Building World Class Cities: Why a bottom up approach is better than top down

Building World Class Cities: Why a bottom up approach is better than top down

No man is an island. As poet John Donne so aptly stated – men do not thrive when isolated from others. Almost everyone’s sense of being has always revolved around community and connectivity. That is why placemaking, which is a process that connects people to their environment, should be at the very core of planning city development.

Cynthia Nikitin, Senior Vice President of Project for Public Spaces (PPS)


The pioneer of placemaking, Project for Public Places (PPS), is a non-profit firm dedicated to helping people create and sustain public spaces that build stronger communities. Having practise placemaking for 40 years in over 50 countries and in 3500 communities, the organisation has worked with numerous developers on creating some of the best public spaces in North America and is hoping to replicate their success here in Malaysia.

As explained by Cynthia, “For a city to be world class and to have projects that are fully leased and full of people, we have to create great public spaces, which are destinations and places where people want to be”. Placemaking is one way of ensuring the success of a project as no developer has the time or money to create a project or development that fails. Unfortunately, this incongruity still occurs, where many expensive investments, which are usually built with profit in mind, instead of with people in mind, understandably fail.

With placemaking, the community is engaged from the very beginning – by crowdsourcing information and asking people in a place what they want to see, what are their goals and vision for that place, and by taking their views into consideration to design the area or development. It is the complete opposite of the type of planning that local authorities and developers have been doing all these years.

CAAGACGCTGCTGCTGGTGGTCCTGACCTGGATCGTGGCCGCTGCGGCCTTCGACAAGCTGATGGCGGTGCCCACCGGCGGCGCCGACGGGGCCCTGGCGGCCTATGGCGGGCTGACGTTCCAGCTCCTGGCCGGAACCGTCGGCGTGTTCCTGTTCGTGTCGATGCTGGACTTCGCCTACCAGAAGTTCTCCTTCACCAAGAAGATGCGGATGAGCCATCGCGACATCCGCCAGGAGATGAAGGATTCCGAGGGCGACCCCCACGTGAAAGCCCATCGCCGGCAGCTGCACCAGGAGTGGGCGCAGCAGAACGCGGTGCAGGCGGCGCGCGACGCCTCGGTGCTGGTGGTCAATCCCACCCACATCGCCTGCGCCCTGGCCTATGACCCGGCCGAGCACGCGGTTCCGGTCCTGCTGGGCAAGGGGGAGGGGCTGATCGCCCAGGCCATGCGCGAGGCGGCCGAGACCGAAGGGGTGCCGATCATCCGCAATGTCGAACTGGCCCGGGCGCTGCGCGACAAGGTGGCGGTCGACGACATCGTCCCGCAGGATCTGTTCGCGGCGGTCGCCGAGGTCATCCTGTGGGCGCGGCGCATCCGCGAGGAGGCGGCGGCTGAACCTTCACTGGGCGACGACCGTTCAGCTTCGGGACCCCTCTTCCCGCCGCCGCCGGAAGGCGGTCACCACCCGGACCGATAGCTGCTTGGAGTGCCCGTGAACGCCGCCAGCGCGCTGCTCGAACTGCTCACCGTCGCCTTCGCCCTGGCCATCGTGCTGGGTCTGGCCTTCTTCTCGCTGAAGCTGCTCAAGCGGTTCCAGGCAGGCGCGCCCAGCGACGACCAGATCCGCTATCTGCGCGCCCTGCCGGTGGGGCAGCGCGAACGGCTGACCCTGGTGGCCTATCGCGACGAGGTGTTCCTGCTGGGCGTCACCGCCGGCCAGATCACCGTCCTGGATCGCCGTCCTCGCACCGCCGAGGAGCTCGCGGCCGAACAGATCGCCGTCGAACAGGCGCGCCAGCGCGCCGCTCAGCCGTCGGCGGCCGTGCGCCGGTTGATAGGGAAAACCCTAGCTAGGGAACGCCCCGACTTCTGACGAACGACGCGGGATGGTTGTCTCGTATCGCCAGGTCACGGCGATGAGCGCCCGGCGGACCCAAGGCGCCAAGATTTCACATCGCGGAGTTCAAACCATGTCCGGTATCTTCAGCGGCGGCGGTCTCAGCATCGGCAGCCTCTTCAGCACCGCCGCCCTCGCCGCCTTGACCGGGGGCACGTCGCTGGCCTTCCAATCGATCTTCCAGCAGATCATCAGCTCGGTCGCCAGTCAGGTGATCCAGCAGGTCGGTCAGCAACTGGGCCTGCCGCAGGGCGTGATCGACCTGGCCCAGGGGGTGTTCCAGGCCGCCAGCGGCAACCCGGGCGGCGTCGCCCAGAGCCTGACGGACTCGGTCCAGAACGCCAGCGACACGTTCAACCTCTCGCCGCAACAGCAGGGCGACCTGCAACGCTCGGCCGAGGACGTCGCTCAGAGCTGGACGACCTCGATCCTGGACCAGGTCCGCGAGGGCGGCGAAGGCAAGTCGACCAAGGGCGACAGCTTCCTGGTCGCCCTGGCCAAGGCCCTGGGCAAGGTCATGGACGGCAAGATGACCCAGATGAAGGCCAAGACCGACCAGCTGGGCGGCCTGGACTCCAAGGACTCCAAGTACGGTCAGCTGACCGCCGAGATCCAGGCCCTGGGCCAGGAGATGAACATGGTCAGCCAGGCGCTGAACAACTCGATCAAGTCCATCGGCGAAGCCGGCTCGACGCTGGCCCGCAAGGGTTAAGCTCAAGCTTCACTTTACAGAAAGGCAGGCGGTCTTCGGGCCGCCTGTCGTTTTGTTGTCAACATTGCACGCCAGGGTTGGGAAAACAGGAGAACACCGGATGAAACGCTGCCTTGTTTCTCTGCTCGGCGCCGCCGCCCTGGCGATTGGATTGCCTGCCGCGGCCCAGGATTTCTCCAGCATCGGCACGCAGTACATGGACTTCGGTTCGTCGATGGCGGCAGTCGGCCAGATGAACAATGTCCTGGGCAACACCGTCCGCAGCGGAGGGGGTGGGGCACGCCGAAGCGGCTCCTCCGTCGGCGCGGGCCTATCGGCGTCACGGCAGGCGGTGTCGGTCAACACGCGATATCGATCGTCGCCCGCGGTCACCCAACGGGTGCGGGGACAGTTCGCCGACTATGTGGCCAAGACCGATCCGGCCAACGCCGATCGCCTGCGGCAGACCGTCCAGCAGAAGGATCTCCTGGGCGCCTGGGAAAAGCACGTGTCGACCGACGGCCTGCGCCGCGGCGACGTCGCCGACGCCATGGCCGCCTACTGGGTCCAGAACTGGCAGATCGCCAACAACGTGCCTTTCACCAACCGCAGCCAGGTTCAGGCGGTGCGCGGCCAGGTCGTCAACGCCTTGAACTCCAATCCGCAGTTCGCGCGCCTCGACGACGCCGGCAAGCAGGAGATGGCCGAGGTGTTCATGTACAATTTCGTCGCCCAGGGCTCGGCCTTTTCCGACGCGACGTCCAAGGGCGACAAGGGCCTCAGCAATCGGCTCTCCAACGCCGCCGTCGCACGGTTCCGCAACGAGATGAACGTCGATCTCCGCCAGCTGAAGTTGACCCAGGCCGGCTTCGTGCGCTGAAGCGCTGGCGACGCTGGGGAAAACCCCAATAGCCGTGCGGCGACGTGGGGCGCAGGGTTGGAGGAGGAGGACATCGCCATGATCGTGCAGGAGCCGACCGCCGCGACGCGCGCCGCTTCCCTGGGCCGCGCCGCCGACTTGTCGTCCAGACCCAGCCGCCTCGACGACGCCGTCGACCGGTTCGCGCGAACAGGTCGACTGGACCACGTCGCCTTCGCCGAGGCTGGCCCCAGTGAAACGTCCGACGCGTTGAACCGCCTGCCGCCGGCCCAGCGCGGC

Placemaking turns this concept on its head – when the government builds with the people, then cities are designed to meet the needs of their communities. Cynthia commented, “We are going back to how we designed cities 100 years ago when it was all about scale, context, walkability, as well as designing for bicycles, pedestrians, and transit users”. This concept supports human life and habitat, builds civil society, and creates a safe, welcoming public society”.

Times Square in New York City being a great example of public space – 4 years ago it was transformed into a pedestrian boulevard​



Cynthia points out that as we have been building our cities based on how to accommodate more cars and traffic, we have been undersupplying great public places for decades now, and we have not built what the market now demands. That is one of the reasons why property prices are so high in walkable compact neighbourhoods.

Explaining her point, she said, “Urban dwellers around the world want to be able to walk to work, or bike to the LRT station, to do their shopping in the neighbourhood and to let their kids play down the street –all which is impossible when the only public spaces are parking lots around these vertical towers. What we should do instead is to spend money, get private donors to build a fabulous public space with great amenities, a place that people would want to live near. Then, developers would be very interested to build there and pay all the taxes and the land at market. So, you create the demand first instead of creating the supply”.

Another great example was PPS’s success story with Broadway in New York, where they convinced the City to close down the motorways and added plazas and bicycle lanes, as well as relocating parking thus turning these traffic islands into pocket parks. All these created a pedestrian boulevard which gave the streets back to the people, creating more footfalls in that area, which in turn resulted in more customers for the businesses there, thus increasing more sales and the value of properties as well.

Cynthia introducing placemaking strategies and ideas to the team from Think City and Kuala Lumpur City Hall (DBKL)​



“The biggest challenge would be factoring in the street network – we have to look at the crossings, the distances between traffic lights, the five-foot ways, the sidewalks and how you have to go about creating and designing roads that are less auto-centric and would support walking, biking and transit. To start off, we have to take back the streets as they make up 70% of a city”, she added.

But the beauty of place-making – is that it can be done in small bite-sized pieces, unlike masterplans which start big and never really trickle down. Placemaking on the other hand, starts at the human scale and it ripples outwards, very much like pebbles in a lake.

PPS has been working in partnership with Khazanah Nasional’s Think City since 2009, and providing technical support and training on placemaking approaches to municipal staff and planning authorities. They are evaluating several urban renewal projects here in Malaysia – small scale projects that would take back and transform the public realm.

“Investing money in the future and making money is easy, building a legacy or a project that your grandchildren are going to be happy about however, that is something else,” she concludes.


*To learn more about placemaking, visit the Project for Public Spaces’ website at